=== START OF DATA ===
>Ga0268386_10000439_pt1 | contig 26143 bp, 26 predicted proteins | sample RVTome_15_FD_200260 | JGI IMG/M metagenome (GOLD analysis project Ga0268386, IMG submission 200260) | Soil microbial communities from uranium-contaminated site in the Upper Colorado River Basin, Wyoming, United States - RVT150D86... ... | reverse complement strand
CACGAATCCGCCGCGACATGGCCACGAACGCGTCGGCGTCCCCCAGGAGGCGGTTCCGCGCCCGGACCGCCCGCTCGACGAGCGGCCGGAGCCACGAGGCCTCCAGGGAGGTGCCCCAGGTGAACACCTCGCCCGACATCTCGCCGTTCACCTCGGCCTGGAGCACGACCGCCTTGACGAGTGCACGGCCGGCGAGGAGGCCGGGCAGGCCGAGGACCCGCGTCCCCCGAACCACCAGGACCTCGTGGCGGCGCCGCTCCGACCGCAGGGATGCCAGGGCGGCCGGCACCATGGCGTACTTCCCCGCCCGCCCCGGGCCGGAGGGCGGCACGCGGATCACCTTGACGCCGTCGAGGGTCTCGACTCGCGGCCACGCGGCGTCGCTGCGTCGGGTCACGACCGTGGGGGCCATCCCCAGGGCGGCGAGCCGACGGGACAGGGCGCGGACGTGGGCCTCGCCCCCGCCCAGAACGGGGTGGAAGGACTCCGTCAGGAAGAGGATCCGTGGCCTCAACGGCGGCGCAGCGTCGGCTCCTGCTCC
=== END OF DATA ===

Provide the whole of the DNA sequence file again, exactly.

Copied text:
>Ga0268386_10000439_pt1 | contig 26143 bp, 26 predicted proteins | sample RVTome_15_FD_200260 | JGI IMG/M metagenome (GOLD analysis project Ga0268386, IMG submission 200260) | Soil microbial communities from uranium-contaminated site in the Upper Colorado River Basin, Wyoming, United States - RVT150D86... ... | reverse complement strand
CACGAATCCGCCGCGACATGGCCACGAACGCGTCGGCGTCCCCCAGGAGGCGGTTCCGCGCCCGGACCGCCCGCTCGACGAGCGGCCGGAGCCACGAGGCCTCCAGGGAGGTGCCCCAGGTGAACACCTCGCCCGACATCTCGCCGTTCACCTCGGCCTGGAGCACGACCGCCTTGACGAGTGCACGGCCGGCGAGGAGGCCGGGCAGGCCGAGGACCCGCGTCCCCCGAACCACCAGGACCTCGTGGCGGCGCCGCTCCGACCGCAGGGATGCCAGGGCGGCCGGCACCATGGCGTACTTCCCCGCCCGCCCCGGGCCGGAGGGCGGCACGCGGATCACCTTGACGCCGTCGAGGGTCTCGACTCGCGGCCACGCGGCGTCGCTGCGTCGGGTCACGACCGTGGGGGCCATCCCCAGGGCGGCGAGCCGACGGGACAGGGCGCGGACGTGGGCCTCGCCCCCGCCCAGAACGGGGTGGAAGGACTCCGTCAGGAAGAGGATCCGTGGCCTCAACGGCGGCGCAGCGTCGGCTCCTGCTCC